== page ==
Costly at runtime, some experimentation required to figure out whether invokedynamic can help us there.

nullability checks for core parts of the Java standard library

If you mean annotating the JDK, this is possible, but would require a significant effort.

union and intersection types (cf. Ceylon, Dotty)

We are still short of good use cases for these features.

ability to write code that runs both on JVM and Javascript platforms

We plan to support it, it’s a major feature on the JS roadmap (no promise of full JDK available on JS, though)

power asserts (cf. Groovy)

Interesting feature, but not very clear whether we can implement it soon

some form of macros

Macros = user code executed at compile time. It’s very unlikely that we’ll add macros to Kotlin.
A powerful compiler plugin API that allows code transformations — very probably.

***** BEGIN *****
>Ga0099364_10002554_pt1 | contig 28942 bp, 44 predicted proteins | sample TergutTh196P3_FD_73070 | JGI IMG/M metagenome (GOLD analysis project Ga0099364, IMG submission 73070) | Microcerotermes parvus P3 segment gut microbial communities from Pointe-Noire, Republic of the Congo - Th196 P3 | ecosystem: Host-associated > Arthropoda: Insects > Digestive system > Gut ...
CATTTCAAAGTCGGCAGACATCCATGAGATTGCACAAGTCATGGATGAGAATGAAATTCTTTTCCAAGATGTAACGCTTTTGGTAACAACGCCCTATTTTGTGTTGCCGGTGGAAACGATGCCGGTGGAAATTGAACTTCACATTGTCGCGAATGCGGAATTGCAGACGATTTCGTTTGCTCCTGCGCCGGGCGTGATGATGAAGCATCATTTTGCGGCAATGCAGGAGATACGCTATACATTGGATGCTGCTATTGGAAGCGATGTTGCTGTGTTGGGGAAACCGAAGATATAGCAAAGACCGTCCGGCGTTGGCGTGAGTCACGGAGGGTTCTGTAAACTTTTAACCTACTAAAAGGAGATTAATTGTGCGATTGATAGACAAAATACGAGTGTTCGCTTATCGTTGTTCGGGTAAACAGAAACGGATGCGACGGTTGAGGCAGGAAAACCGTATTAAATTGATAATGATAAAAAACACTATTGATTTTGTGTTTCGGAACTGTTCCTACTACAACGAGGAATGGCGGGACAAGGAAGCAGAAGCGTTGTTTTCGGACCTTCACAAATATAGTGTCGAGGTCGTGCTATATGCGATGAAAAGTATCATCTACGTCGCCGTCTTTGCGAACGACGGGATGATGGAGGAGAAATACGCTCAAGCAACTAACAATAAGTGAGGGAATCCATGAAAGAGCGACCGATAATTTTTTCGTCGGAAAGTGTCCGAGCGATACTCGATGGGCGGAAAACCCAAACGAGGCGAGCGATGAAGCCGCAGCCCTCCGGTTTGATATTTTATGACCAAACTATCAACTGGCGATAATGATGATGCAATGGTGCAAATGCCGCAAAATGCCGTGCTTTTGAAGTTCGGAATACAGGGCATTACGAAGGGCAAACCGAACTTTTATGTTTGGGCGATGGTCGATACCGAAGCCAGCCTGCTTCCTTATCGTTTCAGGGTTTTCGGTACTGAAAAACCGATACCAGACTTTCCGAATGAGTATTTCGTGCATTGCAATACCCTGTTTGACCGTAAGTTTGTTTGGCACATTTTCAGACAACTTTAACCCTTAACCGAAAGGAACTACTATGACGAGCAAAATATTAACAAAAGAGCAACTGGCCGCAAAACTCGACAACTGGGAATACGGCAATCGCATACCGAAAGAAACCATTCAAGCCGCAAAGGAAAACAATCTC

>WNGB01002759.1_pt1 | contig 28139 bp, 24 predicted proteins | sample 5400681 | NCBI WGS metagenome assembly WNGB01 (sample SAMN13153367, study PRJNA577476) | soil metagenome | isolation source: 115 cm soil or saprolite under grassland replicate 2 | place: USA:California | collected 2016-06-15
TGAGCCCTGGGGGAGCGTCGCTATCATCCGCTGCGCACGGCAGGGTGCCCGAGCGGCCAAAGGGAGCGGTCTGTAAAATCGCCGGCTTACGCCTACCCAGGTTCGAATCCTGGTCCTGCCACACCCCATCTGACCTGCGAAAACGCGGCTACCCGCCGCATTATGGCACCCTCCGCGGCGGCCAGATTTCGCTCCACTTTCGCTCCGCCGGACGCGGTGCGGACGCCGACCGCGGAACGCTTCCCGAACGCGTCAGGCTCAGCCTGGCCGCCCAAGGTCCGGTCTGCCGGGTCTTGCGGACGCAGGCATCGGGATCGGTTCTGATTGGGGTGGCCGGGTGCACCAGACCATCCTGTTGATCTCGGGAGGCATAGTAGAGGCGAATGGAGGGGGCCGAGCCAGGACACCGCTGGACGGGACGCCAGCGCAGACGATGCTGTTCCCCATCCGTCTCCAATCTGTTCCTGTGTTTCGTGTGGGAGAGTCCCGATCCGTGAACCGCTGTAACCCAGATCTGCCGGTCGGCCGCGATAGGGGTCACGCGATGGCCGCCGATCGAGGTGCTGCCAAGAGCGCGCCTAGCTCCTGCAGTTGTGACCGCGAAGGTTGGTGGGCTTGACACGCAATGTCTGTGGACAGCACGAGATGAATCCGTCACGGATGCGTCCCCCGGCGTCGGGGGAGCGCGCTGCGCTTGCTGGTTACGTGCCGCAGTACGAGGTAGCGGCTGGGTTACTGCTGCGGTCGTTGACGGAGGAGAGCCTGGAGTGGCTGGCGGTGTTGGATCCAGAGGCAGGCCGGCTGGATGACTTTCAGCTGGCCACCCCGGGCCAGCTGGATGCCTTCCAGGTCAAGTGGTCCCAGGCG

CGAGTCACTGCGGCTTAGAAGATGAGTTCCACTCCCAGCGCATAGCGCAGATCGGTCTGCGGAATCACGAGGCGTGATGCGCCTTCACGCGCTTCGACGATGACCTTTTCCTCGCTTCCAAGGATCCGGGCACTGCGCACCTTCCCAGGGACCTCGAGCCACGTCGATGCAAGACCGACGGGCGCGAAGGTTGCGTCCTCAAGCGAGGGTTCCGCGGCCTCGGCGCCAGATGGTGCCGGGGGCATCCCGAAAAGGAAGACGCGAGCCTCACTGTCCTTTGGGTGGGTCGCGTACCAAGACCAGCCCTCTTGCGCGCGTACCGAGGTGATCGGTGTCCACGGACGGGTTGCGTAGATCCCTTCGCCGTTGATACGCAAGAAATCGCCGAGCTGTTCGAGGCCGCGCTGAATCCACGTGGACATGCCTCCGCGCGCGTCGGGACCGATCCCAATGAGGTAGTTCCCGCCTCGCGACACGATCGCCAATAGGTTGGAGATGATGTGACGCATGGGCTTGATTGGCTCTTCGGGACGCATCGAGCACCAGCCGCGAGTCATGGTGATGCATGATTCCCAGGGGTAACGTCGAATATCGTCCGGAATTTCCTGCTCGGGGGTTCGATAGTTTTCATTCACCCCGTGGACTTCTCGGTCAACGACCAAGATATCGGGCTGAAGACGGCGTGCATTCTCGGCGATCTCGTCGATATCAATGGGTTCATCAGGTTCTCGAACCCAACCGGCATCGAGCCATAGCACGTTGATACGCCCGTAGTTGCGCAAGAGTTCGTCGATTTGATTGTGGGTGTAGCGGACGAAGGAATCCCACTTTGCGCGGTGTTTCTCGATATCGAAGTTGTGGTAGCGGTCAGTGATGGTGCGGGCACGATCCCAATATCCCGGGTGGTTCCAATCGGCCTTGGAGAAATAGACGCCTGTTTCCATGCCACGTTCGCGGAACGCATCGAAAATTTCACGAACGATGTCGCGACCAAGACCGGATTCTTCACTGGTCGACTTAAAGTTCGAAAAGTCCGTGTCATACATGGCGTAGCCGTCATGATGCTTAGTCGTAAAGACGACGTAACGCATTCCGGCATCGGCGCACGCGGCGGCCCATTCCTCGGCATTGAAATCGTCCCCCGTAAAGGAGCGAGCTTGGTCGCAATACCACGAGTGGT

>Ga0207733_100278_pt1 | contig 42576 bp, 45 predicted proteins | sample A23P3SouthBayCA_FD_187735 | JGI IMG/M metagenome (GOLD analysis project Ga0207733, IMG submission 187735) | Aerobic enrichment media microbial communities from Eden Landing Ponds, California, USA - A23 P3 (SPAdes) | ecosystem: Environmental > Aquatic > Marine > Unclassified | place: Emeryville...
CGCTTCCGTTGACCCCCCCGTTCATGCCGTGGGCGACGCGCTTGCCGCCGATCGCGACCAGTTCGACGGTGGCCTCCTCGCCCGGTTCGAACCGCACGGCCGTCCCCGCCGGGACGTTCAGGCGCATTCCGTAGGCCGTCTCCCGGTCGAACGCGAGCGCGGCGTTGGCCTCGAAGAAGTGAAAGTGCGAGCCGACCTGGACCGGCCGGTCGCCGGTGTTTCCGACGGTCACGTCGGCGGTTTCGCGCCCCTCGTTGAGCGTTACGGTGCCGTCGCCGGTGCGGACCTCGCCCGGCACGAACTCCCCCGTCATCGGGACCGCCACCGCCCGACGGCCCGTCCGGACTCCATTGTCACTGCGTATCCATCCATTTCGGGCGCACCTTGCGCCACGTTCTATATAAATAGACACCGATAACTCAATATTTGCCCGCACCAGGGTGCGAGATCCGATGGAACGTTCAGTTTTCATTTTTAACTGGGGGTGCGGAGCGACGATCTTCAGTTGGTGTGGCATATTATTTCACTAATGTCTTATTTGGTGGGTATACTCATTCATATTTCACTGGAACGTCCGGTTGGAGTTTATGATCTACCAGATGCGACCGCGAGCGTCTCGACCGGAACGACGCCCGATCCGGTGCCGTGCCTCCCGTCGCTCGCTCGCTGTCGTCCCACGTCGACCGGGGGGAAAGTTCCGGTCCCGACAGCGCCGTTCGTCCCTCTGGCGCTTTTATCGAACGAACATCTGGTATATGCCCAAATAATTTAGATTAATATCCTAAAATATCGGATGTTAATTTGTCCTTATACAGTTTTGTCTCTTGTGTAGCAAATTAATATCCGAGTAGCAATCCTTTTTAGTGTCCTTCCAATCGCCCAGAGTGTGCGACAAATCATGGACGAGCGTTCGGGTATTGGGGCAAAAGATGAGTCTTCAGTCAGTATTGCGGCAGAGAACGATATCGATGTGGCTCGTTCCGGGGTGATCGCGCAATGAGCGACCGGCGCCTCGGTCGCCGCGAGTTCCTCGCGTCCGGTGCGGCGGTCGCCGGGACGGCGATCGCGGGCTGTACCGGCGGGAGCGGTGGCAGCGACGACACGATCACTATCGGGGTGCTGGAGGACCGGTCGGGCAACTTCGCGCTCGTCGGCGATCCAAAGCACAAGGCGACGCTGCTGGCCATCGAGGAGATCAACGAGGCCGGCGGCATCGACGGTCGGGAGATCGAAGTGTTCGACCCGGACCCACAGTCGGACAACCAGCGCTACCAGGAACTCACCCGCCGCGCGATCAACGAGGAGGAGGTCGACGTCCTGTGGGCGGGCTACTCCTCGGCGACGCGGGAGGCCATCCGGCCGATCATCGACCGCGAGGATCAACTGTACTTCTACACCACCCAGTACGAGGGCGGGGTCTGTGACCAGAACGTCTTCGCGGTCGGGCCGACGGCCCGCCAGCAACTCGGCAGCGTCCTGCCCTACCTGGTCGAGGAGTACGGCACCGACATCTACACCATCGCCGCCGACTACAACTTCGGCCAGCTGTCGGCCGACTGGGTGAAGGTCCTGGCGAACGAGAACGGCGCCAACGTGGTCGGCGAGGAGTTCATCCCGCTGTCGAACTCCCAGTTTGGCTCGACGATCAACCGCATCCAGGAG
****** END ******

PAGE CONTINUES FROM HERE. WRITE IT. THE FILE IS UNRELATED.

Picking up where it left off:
#16

How about the ability to have sealed data classes, or inheritance between data classes ?


#17

We are planning to support allowing data classes to inherit from sealed classes.


#18

Hell yeah !!!
Is it planed for 1.1 or later ?


#19

Most likely 1.1, we’ll see


#20

I really would like to see a “Develop with Pleasure” release for Kotlin for 1.1: IDEA does, refactors, and analyzes virtually everything you can think of in Java code. Even though Kotlin is better as a language, its tool support still is the new kid on the block.

I’m not into the details enough to know whether Java 8 bytecode (e.g. for lambdas) would be a performance/memory improvement over the current implementation. I’m personally not interested in Javascript at all.

About the JDK Nullable annotations: What’s the current state of this effort? Would it be reasonable to crowd source this (e.g. as a GitHub project)? That would be something that would be helpful for Java code as well. And - I do know about the problems associated with this. Changes in Nullability between different versions of the external annotations causing compilation errors is one of them (you could make it an IDE warning but not a compiler error, though). Just a thought.


#21

We’ve had enough trouble with this in the past to dive into it head-first again. So, we’ll need to work out a really detailed plan before we do anything, and it doesn’t seem like a too high-priority feature ATM